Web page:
Descriptors and side effects

Bruno Desthuilliers bruno.42.desthuilliers at wtf.websiteburo.oops.com
Mon Nov 5 17:28:13 CET 2007


Rich Harkins a écrit :
> mrkafk at gmail.com wrote:
>> Hello everyone,
>>
>> I'm trying to do seemingly trivial thing with descriptors: have
>> another attribute updated on dot access in object defined using
>> descriptors.
> 
> [snip]
> 
>> A setter function should have updated self.l just like it updated
>> self.s:
>>
>> 	def __set__(self, obj, val):
>> 		self.s=val
>> 		self.l=len(val)
>> 		print "setting value:", self.s, "length:", self.l
>>
>> Yet it didn't happen.
>>
> [snip]
> 
> I noticed that Python will block all attribute overrides (either via
> __dict__ through setattr) if the property has a __set__ method. 

It doesn't "block", it controls access to... Of course, if the __set__ 
method is a no-op, then nothing will happen.

> The
> standard property has this method and there is no way that I can find to
> defeat it.

"defeat" ? Why don't you just pass the appropriate fset function to 
property ?

>  So, here is what I use:
> 
> class ConstProperty(object):
>     """
>     Provides a property that keeps its return value.  The function will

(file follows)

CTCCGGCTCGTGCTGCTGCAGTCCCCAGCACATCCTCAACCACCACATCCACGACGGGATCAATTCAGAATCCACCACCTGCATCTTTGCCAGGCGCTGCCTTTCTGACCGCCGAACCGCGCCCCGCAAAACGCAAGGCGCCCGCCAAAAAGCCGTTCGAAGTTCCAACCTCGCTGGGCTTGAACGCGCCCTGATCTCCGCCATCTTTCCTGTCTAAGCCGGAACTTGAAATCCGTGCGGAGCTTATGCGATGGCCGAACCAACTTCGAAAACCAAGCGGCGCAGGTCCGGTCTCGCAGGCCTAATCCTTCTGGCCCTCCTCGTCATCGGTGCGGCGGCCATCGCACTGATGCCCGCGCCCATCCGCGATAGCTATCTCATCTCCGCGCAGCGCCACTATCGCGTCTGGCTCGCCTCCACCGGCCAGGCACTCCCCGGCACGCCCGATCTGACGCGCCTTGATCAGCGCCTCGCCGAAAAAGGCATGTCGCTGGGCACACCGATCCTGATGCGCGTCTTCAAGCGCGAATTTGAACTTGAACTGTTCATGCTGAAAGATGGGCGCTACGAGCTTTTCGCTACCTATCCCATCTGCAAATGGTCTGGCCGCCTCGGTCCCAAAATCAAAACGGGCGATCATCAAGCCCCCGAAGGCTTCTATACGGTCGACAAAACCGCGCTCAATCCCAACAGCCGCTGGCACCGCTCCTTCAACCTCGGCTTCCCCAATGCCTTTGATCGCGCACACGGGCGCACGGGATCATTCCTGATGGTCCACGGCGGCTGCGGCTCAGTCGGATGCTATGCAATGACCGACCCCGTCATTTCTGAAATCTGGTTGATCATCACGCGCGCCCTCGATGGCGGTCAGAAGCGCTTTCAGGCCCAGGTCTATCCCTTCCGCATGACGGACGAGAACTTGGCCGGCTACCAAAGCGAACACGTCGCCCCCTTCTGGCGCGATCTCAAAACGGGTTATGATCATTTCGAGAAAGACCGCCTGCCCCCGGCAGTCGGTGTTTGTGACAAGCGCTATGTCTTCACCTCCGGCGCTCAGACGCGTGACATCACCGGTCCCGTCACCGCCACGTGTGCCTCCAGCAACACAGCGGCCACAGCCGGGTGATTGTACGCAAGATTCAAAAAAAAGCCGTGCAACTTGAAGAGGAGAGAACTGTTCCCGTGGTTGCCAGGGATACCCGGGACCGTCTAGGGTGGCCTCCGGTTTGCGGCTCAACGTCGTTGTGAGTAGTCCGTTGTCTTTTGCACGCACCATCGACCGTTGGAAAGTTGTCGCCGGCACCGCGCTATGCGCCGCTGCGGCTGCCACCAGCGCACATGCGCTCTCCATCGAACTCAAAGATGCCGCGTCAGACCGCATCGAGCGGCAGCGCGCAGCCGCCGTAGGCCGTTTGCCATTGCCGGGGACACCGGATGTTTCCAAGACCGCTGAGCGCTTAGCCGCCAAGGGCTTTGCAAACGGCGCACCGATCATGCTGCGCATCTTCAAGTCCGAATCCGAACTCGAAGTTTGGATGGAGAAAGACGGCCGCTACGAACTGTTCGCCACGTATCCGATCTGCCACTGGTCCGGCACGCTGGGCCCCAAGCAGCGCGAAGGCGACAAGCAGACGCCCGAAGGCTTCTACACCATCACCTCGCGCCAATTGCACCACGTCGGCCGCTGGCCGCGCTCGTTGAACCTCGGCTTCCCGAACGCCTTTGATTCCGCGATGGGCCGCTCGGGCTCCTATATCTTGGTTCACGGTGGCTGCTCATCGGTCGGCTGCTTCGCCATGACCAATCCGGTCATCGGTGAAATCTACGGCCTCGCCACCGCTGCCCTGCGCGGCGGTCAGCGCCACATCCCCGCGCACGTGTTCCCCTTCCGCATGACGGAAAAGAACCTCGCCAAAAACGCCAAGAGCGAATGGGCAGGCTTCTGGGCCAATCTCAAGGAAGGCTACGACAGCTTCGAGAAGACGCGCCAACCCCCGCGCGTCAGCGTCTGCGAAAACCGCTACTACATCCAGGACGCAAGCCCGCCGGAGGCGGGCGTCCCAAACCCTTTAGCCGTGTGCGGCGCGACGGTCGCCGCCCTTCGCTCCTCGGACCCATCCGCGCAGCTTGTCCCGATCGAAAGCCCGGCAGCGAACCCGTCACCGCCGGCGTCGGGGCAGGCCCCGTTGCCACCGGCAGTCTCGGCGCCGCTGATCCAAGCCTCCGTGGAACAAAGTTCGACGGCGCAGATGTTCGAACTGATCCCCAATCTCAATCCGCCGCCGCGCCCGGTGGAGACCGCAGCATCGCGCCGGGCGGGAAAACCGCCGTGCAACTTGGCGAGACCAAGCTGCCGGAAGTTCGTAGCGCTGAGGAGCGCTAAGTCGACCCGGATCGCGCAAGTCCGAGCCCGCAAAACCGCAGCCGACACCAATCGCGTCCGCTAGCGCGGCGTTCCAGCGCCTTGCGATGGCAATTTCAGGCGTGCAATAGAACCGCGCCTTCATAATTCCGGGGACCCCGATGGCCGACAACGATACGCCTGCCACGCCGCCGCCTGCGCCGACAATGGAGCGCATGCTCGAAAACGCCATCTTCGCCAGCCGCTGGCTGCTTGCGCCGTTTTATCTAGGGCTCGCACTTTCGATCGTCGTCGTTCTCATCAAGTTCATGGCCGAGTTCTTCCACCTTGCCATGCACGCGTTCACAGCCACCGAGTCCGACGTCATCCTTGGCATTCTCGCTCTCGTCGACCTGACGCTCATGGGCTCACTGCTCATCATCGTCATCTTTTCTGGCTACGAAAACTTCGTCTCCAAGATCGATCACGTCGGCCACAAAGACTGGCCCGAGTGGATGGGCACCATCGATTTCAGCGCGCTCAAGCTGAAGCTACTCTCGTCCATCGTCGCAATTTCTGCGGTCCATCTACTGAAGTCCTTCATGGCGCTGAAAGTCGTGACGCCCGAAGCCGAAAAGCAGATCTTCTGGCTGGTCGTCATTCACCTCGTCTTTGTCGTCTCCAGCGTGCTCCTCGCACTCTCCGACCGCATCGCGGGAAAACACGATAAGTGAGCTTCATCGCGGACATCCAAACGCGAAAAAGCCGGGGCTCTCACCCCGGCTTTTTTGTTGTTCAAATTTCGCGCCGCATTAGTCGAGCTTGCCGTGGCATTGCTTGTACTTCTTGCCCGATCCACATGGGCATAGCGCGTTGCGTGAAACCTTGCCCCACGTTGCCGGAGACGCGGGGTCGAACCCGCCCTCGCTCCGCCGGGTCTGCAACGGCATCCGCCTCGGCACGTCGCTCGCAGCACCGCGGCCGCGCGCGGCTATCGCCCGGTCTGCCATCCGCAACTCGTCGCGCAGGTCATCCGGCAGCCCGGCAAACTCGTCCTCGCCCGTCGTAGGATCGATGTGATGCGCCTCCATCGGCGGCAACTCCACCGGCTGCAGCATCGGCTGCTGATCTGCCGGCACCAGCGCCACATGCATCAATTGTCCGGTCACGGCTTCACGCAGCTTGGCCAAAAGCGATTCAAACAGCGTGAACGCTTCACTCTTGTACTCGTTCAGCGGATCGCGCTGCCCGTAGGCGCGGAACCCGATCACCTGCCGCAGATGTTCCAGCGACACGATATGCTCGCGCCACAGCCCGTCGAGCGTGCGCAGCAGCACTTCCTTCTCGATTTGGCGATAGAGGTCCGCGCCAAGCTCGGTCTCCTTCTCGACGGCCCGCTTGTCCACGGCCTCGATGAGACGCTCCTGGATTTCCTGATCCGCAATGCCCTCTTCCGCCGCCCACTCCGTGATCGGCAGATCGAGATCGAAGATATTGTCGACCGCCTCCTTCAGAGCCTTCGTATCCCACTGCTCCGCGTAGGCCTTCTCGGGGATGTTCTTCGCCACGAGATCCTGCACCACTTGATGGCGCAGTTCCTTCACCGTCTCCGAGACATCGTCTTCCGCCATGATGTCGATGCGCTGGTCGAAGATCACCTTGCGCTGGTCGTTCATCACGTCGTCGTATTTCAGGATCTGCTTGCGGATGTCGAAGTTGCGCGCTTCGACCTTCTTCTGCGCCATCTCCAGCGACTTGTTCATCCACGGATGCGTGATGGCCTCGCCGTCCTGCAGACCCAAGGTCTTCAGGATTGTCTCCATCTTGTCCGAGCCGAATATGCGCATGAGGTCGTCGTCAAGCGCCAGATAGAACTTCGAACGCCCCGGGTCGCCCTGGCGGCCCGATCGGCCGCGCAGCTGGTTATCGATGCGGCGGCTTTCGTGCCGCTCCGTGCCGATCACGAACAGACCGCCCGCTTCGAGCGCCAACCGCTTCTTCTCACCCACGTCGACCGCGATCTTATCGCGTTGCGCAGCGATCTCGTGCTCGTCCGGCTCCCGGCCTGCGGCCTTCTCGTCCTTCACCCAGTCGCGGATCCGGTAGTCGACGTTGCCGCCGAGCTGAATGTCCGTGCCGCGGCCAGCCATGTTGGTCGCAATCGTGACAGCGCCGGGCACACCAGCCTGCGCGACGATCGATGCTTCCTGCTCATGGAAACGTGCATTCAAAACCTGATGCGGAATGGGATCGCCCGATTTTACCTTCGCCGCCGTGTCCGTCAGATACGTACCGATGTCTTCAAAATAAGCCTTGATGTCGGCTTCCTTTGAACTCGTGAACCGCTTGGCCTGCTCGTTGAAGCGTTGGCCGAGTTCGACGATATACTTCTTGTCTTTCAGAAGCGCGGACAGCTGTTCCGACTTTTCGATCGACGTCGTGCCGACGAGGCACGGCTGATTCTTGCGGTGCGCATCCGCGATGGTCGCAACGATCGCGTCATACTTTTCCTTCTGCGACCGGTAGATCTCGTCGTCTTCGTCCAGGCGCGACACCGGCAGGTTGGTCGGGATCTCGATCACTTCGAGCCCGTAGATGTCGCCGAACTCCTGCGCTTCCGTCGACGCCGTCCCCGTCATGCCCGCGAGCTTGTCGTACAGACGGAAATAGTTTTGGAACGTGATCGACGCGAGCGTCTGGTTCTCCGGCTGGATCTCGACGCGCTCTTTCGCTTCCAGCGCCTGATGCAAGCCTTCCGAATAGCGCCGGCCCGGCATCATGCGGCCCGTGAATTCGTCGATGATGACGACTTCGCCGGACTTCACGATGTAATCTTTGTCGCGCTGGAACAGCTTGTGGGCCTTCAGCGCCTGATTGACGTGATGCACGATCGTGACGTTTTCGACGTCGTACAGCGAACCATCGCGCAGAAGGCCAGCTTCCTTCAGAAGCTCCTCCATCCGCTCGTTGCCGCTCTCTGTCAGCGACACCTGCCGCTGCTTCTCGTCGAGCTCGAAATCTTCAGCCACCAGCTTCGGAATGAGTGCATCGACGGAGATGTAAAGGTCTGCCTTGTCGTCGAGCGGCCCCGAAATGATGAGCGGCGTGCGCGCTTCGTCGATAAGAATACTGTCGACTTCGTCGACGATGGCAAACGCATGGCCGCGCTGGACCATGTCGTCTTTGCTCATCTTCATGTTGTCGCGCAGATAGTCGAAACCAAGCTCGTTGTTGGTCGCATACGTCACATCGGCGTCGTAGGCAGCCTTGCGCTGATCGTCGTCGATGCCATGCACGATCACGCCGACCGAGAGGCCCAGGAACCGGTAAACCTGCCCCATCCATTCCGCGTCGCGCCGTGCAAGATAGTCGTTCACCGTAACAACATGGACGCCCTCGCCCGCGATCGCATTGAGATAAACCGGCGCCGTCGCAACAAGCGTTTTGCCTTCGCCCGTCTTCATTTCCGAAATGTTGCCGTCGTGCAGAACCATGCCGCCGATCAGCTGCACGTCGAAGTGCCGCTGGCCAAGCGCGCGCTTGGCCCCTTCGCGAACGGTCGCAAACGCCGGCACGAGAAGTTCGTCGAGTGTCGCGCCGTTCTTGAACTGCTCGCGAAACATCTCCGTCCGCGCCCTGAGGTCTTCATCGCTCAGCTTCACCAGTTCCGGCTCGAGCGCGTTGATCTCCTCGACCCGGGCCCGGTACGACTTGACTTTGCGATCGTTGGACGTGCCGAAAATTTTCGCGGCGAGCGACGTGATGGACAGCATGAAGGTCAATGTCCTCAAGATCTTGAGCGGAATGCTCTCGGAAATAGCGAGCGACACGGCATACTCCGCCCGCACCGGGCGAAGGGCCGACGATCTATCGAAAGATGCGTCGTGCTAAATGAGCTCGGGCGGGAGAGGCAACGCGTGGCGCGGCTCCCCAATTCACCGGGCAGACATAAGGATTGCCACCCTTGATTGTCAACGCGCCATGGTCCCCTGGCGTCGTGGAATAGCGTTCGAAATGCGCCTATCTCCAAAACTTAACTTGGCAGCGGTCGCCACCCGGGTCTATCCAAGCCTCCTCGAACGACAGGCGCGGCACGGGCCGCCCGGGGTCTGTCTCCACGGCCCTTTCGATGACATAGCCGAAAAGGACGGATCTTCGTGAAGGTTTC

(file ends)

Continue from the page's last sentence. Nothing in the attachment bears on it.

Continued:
>     only be called on the first access.  After that the same value can
>     be used over and over again with no function call penalty.  If the
>     cached value needs to be cleared, simply del the attribute.
> 
>     >>> class MyClass(object):
>     ...     def __init__(self, x):
>     ...         self.x = x
>     ...     @ConstProperty
>     ...     def y(self):
>     ...         print "HERE"
>     ...         return self.x ** 2
>     ...
>     >>> obj = MyClass(5)
>     >>> obj.y
>     HERE
>     25
>     >>> obj.y
>     25
>     """
> 
>     def __init__(self, fn):
>         self.fn = fn
> 
>     def __get__(self, target, cls=None):
>         if target is None:
>             return self.fn		# Helps pydoc
>         else:
>             obj = self.fn(target)
>             setattr(target, self.fn.__name__, obj)
>             return obj



 >>> m = MyClass(5)
 >>> m.__dict__
{'x': 5}
 >>> m.y
HERE
25
 >>> m.__dict__
{'y': 25, 'x': 5}
 >>> m.x = 42
 >>> m.y
25
 >>> m.__dict__
{'y': 25, 'x': 42}
 >>>


I'm sorry, but this looks like a very complicated way to do a simple thing:

class MySimpleClass(object):
   def __init__(self, x):
     self.x = x
     self.y = x ** 2





More information about the Python-list mailing list